December 28, 2016

Researchers develop ways to measure quality of fruits, vegetables

How do we know when a mango is perfectly ripe and ready to eat? How do we know when avocadoes are suitable for transport? Will this tomato variety thrive in drier climates?

These are questions that Rick van de Zedde and his team at Wageningen University in the Netherlands proposed before developing advanced technology for objective and automated quality control of fruits, vegetables and other crops. The technology is referred to as quality phenomics.

Concerned with the measurement of phenomes, phenomics considers physical and biochemical traits of organisms – in this case, fruit and vegetables – and analyzes how they change in their environment.

Van de Zedde said that the work was inspired by requests and problems from industry stakeholders, including breeders and trading companies.

“Their goal was to understand and improve quality developments in fruit and vegetables in the logistics chain and in the breeding process,” he said.

At Wageningen, quality phenomics researchers use a wide variety of equipment to assess products quickly, reliably and nondestructively. Their research incorporates 3D product reconstruction (size, shape and color), near infrared spectroscopy (which looks at water, nutrients and ripeness) and acoustic sensors (which test ripeness and texture).

In a talk at this year’s Fruit Logistica trade fair in Berlin, Germany, Van de Zedde, senior researcher at Food and Biobased Research, Wageningen, said that assessments are fast, reliable and non-destructive. He also discussed the specific technology developed to test specific products.

From a consumer perspective, he said, not every mango is delicious when you buy it in the supermarket. There is huge variability not only on the supermarket shelves, but also on the tree. This makes bringing ready-to-eat product to the consumer a challenge.

In order to better understand what’s going on inside the fruit, Van de Zedde and his team took acoustic measurements. The aim, he said, is to manage the ripening process more efficiently, reduce waste and improve the quality of the fruit on the shelves. During the course of their research, they discovered that initial firmness and fruit size play an important role in predicting the speed of maturation. Using acoustics allowed Van de Zedde to further measure firmness in a non-destructive manner.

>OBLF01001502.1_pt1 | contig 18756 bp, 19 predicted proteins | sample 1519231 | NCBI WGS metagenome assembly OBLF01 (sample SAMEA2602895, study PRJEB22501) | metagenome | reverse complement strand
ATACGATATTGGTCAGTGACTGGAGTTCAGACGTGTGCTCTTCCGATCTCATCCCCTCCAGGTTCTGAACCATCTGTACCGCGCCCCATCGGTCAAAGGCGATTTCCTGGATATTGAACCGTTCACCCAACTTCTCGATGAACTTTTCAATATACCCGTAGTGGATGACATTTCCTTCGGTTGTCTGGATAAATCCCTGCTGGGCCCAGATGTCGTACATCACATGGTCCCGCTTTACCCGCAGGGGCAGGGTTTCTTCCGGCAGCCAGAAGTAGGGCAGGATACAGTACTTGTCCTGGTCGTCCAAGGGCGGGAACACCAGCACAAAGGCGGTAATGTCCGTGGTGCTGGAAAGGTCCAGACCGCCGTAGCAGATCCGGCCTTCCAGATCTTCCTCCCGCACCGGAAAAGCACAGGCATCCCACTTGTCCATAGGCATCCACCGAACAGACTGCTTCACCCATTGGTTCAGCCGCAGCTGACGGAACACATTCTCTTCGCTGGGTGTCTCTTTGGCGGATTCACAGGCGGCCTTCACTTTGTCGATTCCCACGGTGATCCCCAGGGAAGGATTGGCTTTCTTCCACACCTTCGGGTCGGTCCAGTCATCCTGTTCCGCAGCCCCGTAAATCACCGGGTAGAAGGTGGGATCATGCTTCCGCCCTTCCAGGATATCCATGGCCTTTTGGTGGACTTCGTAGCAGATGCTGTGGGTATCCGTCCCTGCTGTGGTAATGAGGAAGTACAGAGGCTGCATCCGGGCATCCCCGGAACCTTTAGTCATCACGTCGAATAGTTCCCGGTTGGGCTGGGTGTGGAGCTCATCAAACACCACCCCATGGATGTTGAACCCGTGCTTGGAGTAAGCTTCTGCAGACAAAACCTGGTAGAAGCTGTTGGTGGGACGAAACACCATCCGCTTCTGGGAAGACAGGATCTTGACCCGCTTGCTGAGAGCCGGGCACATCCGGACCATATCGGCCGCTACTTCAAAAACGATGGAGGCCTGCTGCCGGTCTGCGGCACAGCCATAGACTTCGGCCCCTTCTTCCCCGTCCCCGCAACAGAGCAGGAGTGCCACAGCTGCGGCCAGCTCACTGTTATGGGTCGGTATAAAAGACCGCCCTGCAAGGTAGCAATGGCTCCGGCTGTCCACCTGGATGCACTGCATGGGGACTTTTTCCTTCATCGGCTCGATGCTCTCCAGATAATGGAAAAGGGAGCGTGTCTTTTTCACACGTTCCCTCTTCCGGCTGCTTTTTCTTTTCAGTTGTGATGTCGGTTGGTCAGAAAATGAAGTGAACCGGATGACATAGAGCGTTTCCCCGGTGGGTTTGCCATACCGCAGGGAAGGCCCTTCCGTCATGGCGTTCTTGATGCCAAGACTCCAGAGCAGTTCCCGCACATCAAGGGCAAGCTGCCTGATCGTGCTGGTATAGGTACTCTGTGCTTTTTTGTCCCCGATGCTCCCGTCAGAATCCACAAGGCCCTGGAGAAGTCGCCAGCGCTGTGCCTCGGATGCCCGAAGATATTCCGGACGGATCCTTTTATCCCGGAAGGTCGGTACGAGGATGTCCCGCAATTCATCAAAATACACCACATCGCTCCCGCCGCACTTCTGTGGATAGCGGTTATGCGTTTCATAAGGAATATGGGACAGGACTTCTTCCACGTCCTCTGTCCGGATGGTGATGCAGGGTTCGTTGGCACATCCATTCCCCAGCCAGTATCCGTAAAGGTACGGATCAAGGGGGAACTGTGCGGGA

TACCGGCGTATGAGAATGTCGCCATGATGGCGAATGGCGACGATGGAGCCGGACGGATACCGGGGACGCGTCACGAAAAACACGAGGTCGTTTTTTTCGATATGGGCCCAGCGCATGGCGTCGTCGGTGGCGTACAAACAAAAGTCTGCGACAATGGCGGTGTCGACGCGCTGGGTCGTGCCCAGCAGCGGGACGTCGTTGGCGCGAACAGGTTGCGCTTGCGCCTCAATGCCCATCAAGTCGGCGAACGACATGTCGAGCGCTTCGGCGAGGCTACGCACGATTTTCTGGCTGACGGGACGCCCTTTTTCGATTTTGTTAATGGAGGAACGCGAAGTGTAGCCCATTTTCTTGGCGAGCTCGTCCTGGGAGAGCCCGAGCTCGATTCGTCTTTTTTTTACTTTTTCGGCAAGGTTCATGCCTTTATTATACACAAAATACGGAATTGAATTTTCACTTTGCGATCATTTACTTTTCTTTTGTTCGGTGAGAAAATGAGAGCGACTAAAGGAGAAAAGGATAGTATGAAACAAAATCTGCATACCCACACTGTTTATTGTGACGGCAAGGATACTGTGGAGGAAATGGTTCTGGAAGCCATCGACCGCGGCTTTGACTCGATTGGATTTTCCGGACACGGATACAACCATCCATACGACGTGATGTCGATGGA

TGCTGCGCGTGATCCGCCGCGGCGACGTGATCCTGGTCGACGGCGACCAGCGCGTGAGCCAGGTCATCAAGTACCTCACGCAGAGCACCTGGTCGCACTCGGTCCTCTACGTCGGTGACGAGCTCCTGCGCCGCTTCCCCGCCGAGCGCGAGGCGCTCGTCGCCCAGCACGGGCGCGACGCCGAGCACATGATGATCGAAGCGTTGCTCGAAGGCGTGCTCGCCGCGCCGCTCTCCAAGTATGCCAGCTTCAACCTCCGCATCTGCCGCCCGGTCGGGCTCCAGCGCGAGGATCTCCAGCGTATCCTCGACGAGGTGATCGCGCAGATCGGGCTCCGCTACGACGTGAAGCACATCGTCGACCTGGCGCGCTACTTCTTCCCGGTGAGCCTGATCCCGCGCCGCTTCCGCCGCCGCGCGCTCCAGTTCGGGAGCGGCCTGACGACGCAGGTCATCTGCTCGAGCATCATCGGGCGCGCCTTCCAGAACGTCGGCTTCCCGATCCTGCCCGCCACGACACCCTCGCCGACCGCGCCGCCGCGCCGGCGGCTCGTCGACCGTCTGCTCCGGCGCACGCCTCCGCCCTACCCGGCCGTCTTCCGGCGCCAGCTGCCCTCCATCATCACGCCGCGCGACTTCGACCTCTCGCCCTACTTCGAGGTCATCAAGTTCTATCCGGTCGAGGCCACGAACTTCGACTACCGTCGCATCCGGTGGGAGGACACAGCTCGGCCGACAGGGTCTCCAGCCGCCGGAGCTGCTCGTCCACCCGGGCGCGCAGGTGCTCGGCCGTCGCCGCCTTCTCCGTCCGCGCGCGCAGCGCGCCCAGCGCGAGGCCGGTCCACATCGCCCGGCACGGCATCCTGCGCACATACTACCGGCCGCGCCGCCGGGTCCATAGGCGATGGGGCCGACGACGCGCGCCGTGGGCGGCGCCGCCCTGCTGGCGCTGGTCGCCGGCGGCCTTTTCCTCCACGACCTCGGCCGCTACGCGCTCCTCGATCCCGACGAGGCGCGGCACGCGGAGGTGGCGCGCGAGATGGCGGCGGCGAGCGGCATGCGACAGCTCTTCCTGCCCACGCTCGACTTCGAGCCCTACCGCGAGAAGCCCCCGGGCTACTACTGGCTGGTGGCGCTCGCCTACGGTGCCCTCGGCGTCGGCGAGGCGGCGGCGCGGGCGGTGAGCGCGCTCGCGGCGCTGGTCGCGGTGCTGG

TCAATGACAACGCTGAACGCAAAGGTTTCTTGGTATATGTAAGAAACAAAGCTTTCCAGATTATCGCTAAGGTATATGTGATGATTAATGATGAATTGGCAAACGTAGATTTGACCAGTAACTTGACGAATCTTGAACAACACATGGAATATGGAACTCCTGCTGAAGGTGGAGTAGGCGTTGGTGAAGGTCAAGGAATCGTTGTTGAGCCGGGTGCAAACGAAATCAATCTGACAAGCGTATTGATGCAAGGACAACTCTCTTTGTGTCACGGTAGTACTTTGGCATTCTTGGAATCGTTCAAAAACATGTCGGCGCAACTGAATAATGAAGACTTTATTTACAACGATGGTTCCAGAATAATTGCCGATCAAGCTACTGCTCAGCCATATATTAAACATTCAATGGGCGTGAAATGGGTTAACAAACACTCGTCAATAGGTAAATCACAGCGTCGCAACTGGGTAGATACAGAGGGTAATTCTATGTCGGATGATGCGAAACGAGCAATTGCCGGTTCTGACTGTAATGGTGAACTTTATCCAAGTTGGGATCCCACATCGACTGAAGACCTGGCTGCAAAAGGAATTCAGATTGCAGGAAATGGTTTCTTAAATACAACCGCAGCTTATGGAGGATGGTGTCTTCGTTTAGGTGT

“If you ‘tick’ on a mango that is very firm, you get like a high sound,” he said. “If it’s really soft, you get a low sound. Our goal is to really understand when does it reach, within a few days, the ready-to-eat level, when you can actually sell it to a consumer.”

Not only do the researchers take acoustic measurements, they also use compression tests to see how easy it is to bend the fruit’s skin. They then compare those measurements with the acoustic measurements. The same test is also used for bananas and avocados.

“Our goal is to find ways to non-destructively predict the quality of this particular mango,” Van de Zedde said.

Another piece of equipment, PTR-TOF-MS, takes airborne measurements to measure volatiles produced by the fruit.

In another example, Van de Zedde shared research on apples infected with two types of fungus. The goal was to try to figure out how the fungus was growing and which storage conditions contributed to that growth.

“We can use this information for optimizing storage,” he said.

While breeders, researchers and trading companies benefit most from quality phenomics, the technology is also an asset to the processing sector. For example, quality phenomics can be used to control entry of fresh produce, allowing processors to choose the most suitable produce for end products, said Van de Zedde.

“Currently, this is manually done by experts,” he said. “We focus on automation of these tasks.”

As part of a larger research and development program, Van de Zedde and his team at Wageningen are designing a toolbox for companies that will enable them to check the quality of fruit, vegetables, flowers and potatoes at the beginning of produce chains. Doing so will allow them to better predict the quality of products as they move down the chain and allow them to make logistical decisions on their journey from farm to fork.

— Melanie Epp, contributing writer

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